Seraph Response to the Recent School Crime Reporting Issues in Schools

For many years, state and federal educational organizations and our own firm have been frustrated by the fact that some schools have under reported or inaccurately reported crimes and offenses. Long before NCLB was made law, data collection from schools was always problematic. In our 16 years as an education safety firm, we have found that there are four critical problems that contribute to this problem.


Current software for incident reporting is flawed. Most reporting software used by schools does not allow for the proper classification of an incident. For example: Two students have a fight. In the first few seconds of the physical confrontation, one student strikes the other in the face with their fist. Towards the end of the fight, the other student picks up a weapon and strikes back with it. With most programs, the school can only classify the event with one description, so school officials usually choose to categorize this type of incident by the lesser of two evils, a fistfight not a fight involving a weapon.


When administrators and school staff are questioned about the laws in their respective states regarding child welfare and violence only a small number can accurately explain specific offenses for specific acts. For example, when our staff asks principals and educators about the age of consent law in New York State most of the time we receive three answers 16, 17 or 18. A lack of understanding of the law by school officials is adding to this problem.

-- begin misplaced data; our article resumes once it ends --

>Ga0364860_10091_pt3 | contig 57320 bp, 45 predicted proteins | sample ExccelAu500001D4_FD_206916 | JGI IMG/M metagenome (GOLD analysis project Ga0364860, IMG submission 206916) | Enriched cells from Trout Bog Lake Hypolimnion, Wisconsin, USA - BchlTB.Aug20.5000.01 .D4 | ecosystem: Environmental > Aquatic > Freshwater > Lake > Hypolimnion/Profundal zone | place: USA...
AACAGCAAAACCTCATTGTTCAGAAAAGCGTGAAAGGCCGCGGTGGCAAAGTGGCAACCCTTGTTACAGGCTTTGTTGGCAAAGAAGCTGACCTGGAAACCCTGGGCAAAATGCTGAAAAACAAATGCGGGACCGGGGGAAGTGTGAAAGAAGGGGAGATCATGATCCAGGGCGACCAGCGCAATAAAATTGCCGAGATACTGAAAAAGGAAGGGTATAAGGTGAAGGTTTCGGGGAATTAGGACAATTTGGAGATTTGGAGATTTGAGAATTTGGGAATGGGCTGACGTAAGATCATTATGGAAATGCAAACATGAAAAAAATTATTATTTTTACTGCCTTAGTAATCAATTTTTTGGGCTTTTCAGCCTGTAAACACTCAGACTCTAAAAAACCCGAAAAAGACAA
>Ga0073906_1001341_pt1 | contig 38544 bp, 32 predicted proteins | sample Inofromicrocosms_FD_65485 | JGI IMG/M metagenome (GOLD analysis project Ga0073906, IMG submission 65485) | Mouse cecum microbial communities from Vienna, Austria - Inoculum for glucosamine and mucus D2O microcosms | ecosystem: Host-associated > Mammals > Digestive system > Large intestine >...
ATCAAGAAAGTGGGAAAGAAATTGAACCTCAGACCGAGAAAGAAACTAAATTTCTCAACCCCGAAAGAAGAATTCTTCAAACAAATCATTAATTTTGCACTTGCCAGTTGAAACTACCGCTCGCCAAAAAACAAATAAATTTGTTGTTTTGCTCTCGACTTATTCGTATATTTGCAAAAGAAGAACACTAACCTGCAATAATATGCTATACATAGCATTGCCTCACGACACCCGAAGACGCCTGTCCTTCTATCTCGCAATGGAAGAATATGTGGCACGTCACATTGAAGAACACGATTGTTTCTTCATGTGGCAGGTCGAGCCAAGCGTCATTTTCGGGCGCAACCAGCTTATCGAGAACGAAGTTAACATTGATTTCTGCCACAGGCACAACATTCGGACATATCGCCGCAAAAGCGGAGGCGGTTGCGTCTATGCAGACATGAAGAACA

In addition, many schools do not know about their specific problems. They report what they see not what is actually happening. This lack of knowing ALL of the issues comes from a lack of assessment, training and planning. All schools must have a thorough assessment of security issues within the context of management structure. How well is the building managed, how well are the students managed, how well are vendors managed, how well are visitors managed and how well are staff members managed? These are the questions that need to be answered to truly understand the extent of the problems within a school or district.


Because of current state / federal laws and public pressure, there is no motive to be honest as an administrator or school board member about the negative / criminal issues in your district. For example if the district down the road is fudging the numbers and you accurately report yours, as a district you will look mismanaged and they will look well managed.

By being honest about the incidences in your schools, you bring the wrath of state and federal agencies upon yourself or more importantly the parents in your community. An uneven playing field creates opportunity to cheat.

Dr. Steven Levitt has researched this phenomenon in schools and wrote about it in Chapter 1 of his book “Freakonomics” 2005 [New York Times bestseller] In the current state of affairs, the personal ethics of the administrators and board members is the only thing that protects the district or school from lying about their numbers.


Currently few programs have effectively prevented school related violence or negative behavior by students. Primarily because they do not address the underlying issues of negative parental behavior, truancy, negative cliques, female aggression, negative behavior of staff, policies failures and inconsistent enforcement of the rules by staff. Hiding the “real story” in a district becomes part of the survival process of individuals and their careers.